This is a website that I have had my eye on for a long time. I actually have friends who have made money with this site, so I can definitely say that I have seen it put to good use on more than one occasion. I also know that many professional creators rely on it to help them achieve goals that would otherwise not be possible. But can you really make money with Patreon?
Let’s start off with the basics. What exactly is it?
On the landing page of its website, www.patreon.com, the site says that it ‘powers membership business for creators.’ They go on to say that this helps creators of all kinds to ‘have a direct relationship with your biggest fans, get recurring revenue for your work, and create on your own terms.’
To put it more specifically, Patreon allows you to sell memberships to your fans. These monthly memberships get money flowing in at a regular pace, allowing you to create on your own terms without having to worry specifically about ‘selling’ products or services on a per-item basis to support yourself.
The name of the website is a play on the word ‘Patron,’ the definition of which is ‘a person who gives financial or other support to a person, organization, cause, or activity.’
As you can see, Patreon makes this process pretty easy and hassle-free. Fans pay you for a subscription, which gives them access to exclusive content. You can have multiple different subscription options, and giving your fans access to this can provide you with predictable income—which is awesome for creators who are doing their own thing and living the artist or creator lifestyle.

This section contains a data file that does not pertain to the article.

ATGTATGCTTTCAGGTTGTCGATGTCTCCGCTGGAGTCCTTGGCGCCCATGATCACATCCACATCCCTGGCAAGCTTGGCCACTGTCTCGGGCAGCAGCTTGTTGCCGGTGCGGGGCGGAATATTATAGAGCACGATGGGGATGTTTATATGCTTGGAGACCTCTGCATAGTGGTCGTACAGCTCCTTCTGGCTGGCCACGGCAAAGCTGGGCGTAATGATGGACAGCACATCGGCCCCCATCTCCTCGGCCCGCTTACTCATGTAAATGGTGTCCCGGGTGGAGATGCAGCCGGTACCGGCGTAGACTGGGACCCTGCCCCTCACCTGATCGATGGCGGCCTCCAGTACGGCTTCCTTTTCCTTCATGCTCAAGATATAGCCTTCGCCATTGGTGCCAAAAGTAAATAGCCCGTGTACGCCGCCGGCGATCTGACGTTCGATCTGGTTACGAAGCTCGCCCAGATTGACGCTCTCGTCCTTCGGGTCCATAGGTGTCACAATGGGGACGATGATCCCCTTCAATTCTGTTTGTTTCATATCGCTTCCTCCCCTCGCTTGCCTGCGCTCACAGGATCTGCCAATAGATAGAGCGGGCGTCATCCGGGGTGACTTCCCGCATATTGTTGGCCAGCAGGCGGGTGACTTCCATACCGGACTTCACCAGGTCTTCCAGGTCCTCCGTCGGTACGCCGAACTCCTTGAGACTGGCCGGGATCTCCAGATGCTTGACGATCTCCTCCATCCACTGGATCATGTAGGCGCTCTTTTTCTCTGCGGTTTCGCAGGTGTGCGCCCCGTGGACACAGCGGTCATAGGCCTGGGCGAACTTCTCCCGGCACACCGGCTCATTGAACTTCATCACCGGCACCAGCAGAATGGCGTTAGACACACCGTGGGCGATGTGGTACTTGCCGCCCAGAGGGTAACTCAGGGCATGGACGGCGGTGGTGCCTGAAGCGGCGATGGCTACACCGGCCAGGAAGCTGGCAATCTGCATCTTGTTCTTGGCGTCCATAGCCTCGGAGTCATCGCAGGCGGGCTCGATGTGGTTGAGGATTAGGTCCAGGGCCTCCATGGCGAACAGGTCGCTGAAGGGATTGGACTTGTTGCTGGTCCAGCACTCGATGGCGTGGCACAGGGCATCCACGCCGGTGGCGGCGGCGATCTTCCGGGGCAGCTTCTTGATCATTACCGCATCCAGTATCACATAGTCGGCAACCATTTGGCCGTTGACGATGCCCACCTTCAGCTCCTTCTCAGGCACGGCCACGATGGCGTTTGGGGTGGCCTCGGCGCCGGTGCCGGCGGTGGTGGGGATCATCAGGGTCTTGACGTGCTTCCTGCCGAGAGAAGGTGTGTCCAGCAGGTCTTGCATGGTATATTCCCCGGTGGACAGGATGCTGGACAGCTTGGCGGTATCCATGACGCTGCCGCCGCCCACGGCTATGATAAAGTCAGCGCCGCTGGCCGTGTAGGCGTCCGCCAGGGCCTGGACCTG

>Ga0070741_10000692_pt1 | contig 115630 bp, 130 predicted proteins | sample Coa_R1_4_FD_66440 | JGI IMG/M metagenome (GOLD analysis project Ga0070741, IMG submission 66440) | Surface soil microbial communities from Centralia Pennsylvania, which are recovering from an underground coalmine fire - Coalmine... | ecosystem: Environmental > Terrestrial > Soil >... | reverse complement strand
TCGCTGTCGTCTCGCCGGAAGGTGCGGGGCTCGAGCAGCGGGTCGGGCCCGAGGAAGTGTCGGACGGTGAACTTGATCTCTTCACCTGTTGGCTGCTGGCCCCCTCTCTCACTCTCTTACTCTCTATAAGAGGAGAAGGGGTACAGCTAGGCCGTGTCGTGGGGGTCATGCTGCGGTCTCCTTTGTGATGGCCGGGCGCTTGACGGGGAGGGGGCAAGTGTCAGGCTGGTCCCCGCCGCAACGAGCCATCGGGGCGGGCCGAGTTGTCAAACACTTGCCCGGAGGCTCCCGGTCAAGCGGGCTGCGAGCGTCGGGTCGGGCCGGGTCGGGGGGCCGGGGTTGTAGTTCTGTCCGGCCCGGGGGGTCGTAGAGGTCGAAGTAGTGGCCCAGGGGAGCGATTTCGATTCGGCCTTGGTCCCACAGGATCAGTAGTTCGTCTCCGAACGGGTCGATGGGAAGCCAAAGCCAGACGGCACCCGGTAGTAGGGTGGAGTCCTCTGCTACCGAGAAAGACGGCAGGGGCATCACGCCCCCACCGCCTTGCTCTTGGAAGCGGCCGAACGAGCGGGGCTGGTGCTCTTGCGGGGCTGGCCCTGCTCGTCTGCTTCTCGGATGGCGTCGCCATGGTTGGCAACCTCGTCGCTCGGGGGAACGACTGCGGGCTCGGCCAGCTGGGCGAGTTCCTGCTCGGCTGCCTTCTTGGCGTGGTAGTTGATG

You could easily make use of Patreon if you were a writer, a musician, an artist, a public speaker, etc. Pretty much anyone who would attract fans could make use of Patreon to earn a more consistent income from their consumer base.
How Much Can You Earn With Patreon?
Can you really earn any money on this platform?
Actually, you can… and a lot of people do! According to the website, over $350 million has been sent to creators over the platform to-date. Plus, an average patron on Patreon pays more on a monthly basis than most consumers pay for Netflix! It is actually a proven, and awesome, platform… though it does, of course, have its limitations.
The biggest thing to consider with Patreon is the size of your fan base. A lot of people think about the money before ever putting in the work to grow their audience—but the truth of the matter is that the audience must come first. If it doesn’t, you will probably not gain enough of a following to make something like this viable for you.
As for exactly how much you can earn, it all depends on the size of your audience and the number of Patrons you have. There is actually a pretty cool calculator located on the landing page that helps to show you what you can expect to earn. Here is a screen shot of some basic numbers I put into it.